Futel is a cooperative game with a rescue/escape objective. The interfaces consist of the game menu and instructions, phone book, and voicemail dashboard. Both the subset of voicemails available to the lost as well as the solution phone book entry are randomly determined, introducing an element of chance, which increases replayability. For the lost, the challenge lies in understanding possible connections between the voicemails and the solutions. The living have to memorize what they hear from the voicemail and clearly articulate the relevant details to the rest of the group on top of trying to interpret how the messages connect.

The main mechanic of giving out clues in the form of voicemails forces players to exercise their listening and memory skills as well as communication and deduction. This creates a challenging internal mental dynamic of processing and keeping accurate and relevant information in memory. The dynamic among players becomes one of investigating each other’s recollections and collaboratively interpreting intent behind the otherwise disparate messages. This creates aesthetics of sensation due to the aural nature of the clues as well as challenge and fellowship from the collective deductive challenge.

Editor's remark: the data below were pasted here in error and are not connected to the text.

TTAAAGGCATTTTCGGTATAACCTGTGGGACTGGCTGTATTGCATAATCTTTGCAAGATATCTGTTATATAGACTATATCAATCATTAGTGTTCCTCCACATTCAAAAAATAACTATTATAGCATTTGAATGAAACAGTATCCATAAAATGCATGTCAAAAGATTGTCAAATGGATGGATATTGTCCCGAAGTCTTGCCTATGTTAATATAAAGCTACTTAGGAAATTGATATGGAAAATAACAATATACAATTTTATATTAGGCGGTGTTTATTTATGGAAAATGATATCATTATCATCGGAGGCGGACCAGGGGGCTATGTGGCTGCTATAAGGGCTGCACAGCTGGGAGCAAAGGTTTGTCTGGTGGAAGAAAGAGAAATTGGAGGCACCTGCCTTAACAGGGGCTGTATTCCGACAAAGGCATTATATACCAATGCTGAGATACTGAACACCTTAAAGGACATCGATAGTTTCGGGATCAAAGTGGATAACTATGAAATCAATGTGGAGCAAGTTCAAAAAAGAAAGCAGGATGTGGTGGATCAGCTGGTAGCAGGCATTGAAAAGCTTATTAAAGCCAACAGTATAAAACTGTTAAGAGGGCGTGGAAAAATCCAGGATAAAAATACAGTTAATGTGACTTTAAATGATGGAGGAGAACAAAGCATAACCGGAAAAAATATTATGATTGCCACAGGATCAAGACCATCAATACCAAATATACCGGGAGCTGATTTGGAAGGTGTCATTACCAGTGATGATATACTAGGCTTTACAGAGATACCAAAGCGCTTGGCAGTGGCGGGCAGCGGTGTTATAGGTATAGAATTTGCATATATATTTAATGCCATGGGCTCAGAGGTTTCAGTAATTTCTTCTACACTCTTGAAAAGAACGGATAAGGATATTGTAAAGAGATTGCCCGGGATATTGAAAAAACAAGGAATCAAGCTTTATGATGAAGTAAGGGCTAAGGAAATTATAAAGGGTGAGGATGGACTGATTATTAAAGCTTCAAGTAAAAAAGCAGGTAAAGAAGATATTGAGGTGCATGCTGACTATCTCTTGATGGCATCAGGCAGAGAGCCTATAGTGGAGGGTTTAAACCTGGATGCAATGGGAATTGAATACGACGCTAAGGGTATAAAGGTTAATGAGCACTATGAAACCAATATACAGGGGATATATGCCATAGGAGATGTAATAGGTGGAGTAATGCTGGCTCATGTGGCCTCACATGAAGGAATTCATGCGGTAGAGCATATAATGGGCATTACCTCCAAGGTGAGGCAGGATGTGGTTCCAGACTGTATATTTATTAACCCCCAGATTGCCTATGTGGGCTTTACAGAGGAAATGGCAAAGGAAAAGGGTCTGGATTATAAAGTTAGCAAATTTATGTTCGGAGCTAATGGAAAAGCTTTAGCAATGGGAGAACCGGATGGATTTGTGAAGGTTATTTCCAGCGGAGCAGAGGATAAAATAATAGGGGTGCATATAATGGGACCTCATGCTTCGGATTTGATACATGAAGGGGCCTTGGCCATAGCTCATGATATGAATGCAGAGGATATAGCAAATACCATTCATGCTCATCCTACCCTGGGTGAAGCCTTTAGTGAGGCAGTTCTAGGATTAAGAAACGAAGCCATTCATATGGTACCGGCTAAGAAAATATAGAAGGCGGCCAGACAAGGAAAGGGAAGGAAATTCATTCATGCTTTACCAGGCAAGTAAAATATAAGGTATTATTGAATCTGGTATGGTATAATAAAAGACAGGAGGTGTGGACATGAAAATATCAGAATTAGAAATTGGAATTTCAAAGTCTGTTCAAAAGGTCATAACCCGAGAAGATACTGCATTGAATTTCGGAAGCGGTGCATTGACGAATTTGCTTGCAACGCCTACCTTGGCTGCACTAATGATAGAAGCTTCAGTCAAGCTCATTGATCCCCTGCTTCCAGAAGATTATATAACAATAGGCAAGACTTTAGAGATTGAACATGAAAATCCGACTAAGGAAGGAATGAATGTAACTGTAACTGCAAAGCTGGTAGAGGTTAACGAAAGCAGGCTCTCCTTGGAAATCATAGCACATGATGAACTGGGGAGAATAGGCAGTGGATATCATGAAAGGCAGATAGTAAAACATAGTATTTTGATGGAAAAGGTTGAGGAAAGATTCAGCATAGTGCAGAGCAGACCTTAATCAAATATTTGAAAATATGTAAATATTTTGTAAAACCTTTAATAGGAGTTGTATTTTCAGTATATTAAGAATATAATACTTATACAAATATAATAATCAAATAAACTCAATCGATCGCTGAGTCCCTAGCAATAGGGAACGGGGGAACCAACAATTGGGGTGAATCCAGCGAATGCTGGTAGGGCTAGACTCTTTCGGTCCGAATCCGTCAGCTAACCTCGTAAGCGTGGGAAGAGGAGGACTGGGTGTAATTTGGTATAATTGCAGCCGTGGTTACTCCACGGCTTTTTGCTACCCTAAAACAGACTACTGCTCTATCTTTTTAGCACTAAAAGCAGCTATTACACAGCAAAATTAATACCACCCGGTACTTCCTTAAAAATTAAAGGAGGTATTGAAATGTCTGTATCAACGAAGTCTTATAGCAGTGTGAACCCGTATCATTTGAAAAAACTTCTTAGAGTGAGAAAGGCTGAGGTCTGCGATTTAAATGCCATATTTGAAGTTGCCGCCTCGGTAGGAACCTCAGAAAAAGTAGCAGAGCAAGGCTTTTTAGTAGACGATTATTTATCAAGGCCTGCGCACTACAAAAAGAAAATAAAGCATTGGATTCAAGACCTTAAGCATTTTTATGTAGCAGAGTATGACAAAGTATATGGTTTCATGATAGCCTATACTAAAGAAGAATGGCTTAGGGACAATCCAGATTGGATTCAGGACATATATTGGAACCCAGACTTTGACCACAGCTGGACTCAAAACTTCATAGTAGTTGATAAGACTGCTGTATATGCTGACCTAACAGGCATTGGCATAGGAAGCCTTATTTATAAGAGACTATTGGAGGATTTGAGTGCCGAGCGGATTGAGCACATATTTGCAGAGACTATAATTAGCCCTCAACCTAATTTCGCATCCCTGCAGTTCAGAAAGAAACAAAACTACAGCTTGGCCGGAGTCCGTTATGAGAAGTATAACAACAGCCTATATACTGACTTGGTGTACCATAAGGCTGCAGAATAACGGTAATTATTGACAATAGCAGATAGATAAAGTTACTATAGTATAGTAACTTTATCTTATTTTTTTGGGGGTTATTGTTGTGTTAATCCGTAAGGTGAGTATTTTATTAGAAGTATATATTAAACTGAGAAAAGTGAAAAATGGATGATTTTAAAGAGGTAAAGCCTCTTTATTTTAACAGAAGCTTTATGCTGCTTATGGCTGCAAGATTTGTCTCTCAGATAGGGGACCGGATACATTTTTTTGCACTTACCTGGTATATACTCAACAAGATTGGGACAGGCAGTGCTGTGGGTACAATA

I conducted one playtest with a group of five friends. These were the main issues that we uncovered along with their respective solutions for the following iteration.


Issue: The lost player found it hard to process the list of 20 voicemails.

Solution: Deal a random subset of the total voicemail list to the lost player.


Issue: Giving one clue per living player in the first round put too much load on the single lost player and introduced too many misleading details for the living.

Solution: Decrease the number of clues to give. Now the number of clues is the number of players minus one, or at least one clue.


Issue: Difficult to understand how the game works at first because the mechanics seemed arbitrarily abstract.

Solution: Add a lore section to provide a stronger framework for understanding the intent and function of the mechanics.


Issue: Transitioning between meeting windows and audio modes was clumsy for lost players.

Solution: Use Discord for the whole game because muting oneself and switching between rooms is much easier.



Videos of gameplay of the final test

This system diagram describes each of the technological elements necessary to implement the game. Each element is linked below.

Player Materials

Menu & Instructions


Voicemail Dashboard

Game Master

Operator Dashboard

Miscellaneous Setup Materials

Data: Voicemail DatabasePlayer Phone Number Database

Communication: Discord Server


  1. Theme really helps guide choice of mechanics
  2. Frankensteining multiple technologies together is a useful prototyping technique but sometimes makes it tempting to produce prototypes that are too complex
  3. Balancing game elements, especially clues, is incredibly difficult. It would have helped to develop a system for cataloging the helpfulness of the clues to reduce variability.